We also note that during the period in question, 2009 underperformed 2008 throughout most of the year, owing to the recession, except for the month of December when visitation started to pick up. This recovery continued into 2010 with January and February both showing increases in demand for hotel accommodation, with increases of approximatley 3 and 4 percentage points on 2009, respectively.
Occupancy in the lowest month in 2009 (January) plunged from 52.3% in 2008 to 41.2% in 2009. (The lowest month in 2008 was September because of the holy month of Ramadan; occupancy in September 2009 dropped from 44.8% to 41.4%.) Occupancy in the highest month (October) also dropped from 81.7% in 2008 to 73.2% in 2009. This can be partly explained by the financial crisis over this period which gradually reduced business tourism demand.
Table 2 shows the twelve-month moving average of hotel occupancy, average rate and RevPAR in Amman from January 2009 to February 2010.
Table 2 Twelve-Month Moving Average – Occupancy, Average Rate and RevPAR January 2009-February 2010 (JOD)
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Table 2 shows a relatively flat RevPAR curve for the period under study; RevPAR started showing modest signs of recovery by the first two months of this year, owing particularly to dropping occupancy levels offset by increasing averate room rates. The dip in May 2009 is a result of the opening of the Ramada hotel coupled with the global slowdown.
The analysis in this market snapshot is based on a sample of mostly branded hotels within the Amman hotel market. The sample includes over 3,500 rooms. Table 3 shows the Year-to-February hotel performance for the hotel market in Amman from 2008 to 2010.
Table 3 Year-To-February Hotel Performance in Amman – 2008-10 (JOD)
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Year-to-February occupancy dropped from 58.4% in 2008 to 45.9% in 2009. Hotels, however, began seeing signs of recovery in 2010 with an occupancy increase to 49.1%. The drop in occupancy in 2009 is attributed primarily to the economic downturn, as hoteliers faced a significant slowdown in European visitation, as well as the Jordanian dinar’s appreciations against the euro and pound sterling (the dinar is pegged to the US dollar). As the world economy rebounds from the crisis and the few branded hotels developments in the pipeline delay their openings, occupancy in Amman is expected to continue to increase.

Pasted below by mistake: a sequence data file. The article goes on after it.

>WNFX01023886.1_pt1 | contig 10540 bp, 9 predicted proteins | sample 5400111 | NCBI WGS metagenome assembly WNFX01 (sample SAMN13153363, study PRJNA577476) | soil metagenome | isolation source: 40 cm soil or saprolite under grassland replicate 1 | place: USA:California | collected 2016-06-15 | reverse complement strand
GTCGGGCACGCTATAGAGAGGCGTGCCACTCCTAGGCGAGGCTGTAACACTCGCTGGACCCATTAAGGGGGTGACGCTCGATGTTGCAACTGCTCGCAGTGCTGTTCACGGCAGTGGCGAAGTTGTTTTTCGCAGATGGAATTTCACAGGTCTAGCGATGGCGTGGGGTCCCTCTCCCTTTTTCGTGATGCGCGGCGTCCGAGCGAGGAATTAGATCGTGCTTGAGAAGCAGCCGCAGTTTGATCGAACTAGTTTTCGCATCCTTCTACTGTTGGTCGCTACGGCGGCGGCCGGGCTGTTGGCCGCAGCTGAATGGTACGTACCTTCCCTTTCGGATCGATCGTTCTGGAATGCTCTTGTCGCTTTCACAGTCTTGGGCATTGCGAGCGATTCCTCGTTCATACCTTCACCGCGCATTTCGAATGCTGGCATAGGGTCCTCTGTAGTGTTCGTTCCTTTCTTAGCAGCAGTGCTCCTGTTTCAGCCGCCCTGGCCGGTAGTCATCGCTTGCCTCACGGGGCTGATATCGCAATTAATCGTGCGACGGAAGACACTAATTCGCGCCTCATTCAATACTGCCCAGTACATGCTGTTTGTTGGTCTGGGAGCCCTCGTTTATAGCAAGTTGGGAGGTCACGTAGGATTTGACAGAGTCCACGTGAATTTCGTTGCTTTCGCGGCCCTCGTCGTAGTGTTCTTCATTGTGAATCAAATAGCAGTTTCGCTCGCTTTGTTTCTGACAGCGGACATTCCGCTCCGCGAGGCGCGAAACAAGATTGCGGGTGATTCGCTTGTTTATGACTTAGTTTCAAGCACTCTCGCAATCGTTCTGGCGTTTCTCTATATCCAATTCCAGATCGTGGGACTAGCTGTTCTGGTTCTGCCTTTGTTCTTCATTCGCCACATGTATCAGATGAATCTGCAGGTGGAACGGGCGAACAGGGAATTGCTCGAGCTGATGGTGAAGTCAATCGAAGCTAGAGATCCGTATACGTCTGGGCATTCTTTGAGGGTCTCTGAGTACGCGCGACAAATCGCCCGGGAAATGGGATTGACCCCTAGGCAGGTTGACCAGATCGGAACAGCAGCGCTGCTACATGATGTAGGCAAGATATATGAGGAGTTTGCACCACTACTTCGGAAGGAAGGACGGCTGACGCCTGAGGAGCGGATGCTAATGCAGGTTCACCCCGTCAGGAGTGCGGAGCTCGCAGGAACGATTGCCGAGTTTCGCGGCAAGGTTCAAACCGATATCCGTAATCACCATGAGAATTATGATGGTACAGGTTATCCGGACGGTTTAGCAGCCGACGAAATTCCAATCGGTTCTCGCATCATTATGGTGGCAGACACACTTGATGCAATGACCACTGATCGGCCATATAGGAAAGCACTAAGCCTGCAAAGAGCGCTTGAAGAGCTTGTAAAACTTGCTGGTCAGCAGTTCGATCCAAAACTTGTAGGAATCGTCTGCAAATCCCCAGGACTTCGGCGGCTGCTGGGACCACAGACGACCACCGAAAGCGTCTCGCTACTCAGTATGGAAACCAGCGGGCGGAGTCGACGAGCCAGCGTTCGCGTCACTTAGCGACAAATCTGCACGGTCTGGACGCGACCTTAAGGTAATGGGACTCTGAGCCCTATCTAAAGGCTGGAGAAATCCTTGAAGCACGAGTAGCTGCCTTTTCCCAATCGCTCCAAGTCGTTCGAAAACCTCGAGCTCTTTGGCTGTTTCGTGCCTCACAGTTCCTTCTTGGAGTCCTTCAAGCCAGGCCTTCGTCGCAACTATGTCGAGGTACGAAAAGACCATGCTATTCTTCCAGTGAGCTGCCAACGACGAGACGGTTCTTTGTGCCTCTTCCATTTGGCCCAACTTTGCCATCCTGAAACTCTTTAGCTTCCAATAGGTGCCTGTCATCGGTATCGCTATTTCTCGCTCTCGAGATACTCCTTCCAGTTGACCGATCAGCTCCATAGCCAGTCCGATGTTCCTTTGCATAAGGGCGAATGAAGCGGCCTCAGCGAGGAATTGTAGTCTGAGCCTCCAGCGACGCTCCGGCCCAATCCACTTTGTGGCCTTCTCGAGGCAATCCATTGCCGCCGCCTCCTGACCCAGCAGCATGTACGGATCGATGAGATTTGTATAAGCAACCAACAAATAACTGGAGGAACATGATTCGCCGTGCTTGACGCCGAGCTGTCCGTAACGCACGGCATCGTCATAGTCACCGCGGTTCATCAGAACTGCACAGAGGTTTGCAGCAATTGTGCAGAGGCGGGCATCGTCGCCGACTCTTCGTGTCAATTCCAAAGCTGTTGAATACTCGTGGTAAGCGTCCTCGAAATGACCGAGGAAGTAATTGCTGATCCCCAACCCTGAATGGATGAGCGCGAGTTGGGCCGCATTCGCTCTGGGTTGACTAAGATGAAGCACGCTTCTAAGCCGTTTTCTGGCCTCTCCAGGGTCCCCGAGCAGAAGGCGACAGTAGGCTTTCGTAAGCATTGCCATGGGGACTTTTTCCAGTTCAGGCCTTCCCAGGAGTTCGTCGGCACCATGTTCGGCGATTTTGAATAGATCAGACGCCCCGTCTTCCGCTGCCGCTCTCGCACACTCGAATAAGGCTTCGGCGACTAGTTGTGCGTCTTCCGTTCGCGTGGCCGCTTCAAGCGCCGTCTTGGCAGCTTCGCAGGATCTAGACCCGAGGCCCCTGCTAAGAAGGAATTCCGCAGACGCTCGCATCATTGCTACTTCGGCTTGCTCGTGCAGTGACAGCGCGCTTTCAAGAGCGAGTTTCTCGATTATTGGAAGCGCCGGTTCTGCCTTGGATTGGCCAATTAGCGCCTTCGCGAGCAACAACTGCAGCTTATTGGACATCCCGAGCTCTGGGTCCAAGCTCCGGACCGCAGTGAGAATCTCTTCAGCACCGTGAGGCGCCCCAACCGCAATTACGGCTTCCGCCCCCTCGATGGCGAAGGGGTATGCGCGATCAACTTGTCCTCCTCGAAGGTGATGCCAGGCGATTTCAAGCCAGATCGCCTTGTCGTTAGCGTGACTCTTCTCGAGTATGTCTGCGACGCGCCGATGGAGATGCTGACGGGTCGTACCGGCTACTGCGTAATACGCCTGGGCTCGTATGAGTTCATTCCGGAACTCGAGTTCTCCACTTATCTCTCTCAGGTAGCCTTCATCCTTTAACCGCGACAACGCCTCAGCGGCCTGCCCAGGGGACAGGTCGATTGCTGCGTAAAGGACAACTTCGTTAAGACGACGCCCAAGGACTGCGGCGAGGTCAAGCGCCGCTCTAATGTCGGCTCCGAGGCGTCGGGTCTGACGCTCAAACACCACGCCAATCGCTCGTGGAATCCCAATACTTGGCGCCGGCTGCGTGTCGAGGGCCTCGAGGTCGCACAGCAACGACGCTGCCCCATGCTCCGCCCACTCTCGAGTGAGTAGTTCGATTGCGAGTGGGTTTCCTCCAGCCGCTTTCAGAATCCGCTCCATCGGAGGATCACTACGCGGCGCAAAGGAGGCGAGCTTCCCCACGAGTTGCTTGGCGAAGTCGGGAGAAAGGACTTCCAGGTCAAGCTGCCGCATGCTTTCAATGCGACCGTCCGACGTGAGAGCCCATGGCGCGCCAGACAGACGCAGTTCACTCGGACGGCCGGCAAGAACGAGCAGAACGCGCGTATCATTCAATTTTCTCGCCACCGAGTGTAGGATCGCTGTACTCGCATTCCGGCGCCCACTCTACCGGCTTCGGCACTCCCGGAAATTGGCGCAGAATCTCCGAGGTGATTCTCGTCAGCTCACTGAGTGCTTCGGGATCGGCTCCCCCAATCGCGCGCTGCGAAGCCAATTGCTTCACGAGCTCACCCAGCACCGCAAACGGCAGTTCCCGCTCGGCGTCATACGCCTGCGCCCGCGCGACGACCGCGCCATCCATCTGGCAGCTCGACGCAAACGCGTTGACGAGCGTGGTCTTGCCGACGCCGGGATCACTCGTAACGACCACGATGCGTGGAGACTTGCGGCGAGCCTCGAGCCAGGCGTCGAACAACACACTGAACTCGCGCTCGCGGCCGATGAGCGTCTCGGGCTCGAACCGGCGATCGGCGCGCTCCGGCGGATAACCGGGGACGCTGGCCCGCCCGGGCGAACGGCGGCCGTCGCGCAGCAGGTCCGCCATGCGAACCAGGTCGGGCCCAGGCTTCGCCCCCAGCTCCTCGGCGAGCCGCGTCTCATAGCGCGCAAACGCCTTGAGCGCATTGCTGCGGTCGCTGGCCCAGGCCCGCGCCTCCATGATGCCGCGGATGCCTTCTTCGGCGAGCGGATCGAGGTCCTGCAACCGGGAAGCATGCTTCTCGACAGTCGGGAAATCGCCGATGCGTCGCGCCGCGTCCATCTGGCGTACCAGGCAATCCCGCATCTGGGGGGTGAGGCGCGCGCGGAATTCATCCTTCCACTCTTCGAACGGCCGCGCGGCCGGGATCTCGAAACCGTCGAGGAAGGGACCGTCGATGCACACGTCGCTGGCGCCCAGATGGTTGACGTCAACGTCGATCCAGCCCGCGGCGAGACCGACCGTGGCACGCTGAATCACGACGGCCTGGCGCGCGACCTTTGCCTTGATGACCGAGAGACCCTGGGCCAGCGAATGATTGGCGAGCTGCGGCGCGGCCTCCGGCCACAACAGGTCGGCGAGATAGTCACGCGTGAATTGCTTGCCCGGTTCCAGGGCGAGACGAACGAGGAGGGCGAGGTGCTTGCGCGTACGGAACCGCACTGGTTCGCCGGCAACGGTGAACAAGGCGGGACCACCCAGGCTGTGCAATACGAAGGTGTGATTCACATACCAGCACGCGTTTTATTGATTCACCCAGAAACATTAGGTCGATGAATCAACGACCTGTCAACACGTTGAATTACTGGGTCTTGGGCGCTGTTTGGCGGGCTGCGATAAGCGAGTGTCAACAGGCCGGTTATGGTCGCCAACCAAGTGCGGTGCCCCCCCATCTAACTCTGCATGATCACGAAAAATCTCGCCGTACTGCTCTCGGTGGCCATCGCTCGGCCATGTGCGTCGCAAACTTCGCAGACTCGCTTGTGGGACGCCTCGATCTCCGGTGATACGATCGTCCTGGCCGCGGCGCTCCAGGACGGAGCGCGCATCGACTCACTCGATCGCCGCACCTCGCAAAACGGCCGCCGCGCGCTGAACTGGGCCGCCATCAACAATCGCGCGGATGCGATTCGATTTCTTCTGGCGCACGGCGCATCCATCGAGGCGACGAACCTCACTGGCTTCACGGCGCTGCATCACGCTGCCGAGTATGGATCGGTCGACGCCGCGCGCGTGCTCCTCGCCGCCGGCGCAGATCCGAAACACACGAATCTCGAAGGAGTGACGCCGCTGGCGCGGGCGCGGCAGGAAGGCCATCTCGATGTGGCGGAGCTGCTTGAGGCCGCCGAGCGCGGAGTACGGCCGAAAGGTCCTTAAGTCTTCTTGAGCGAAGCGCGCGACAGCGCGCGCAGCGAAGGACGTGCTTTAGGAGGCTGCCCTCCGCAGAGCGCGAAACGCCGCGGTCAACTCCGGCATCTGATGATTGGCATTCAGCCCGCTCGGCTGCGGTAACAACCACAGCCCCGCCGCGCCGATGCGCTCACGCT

Despite drops in occupancy, hotels in Amman were able to achieve (on average) a sound increase in average rate of 20% by Year-to-February 2009 (to JOD104.70). This can be explained by the fact that hoteliers did not – at this point in the year – feel the need to compromise averate rate, despite early signs of falling occupancy. Averate rate growth thus gradually slowed down by the end of 2009. Year-to-February 2010 recorded a 1% decrease compared to the first two months of 2009.
We note that monthly average rates recorded double digit growth for seven months in 2009 compared to 2008, while occupancy in 2009 recorded double digit decreases for eight months. RevPAR decreased by 5.4% year-to-February 2009, and it had dropped by nearly 4% by the end of the year. After growing by 6.4% year-to-February this year, RevPAR now stands on a par with what it was in 2008.
According to the Jordanian Ministry of Tourism & Antiquities, by September 2009 the Amman hotel market comprised 10,322 hotel rooms. Table 4 shows the city’s mix of room supply.
Table 4 Existing Hotel Room Supply – Amman (September 2009)
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As can be seen from Table 4, 35% of the exisiting hotel room supply in Amman is in the five-star category, spread over 12 properties. This is followed by the three and four-star markets, comprising 29 and 13 hotels, respectively. The category with the most properties (34) is the two-star category; however, because of the smaller size of these hotels when compared to upscale properties, they only account for 12% of the total room count. There are reported to be 72 unclassified hotels in the city.
Table 5 Existing Supply – Amman and Other Cities in Jordan (September 2009)
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Table 5 shows that Amman leads the country in terms of the number of existing hotels, rooms and bed supply. However, although there may still be room for growth in the branded five-star and upscale segments, there is also a greater need for further expansion in the branded mid-market (three and four-star) and budget (one and two-star) categories, especially in times when guests become more price-sensitive.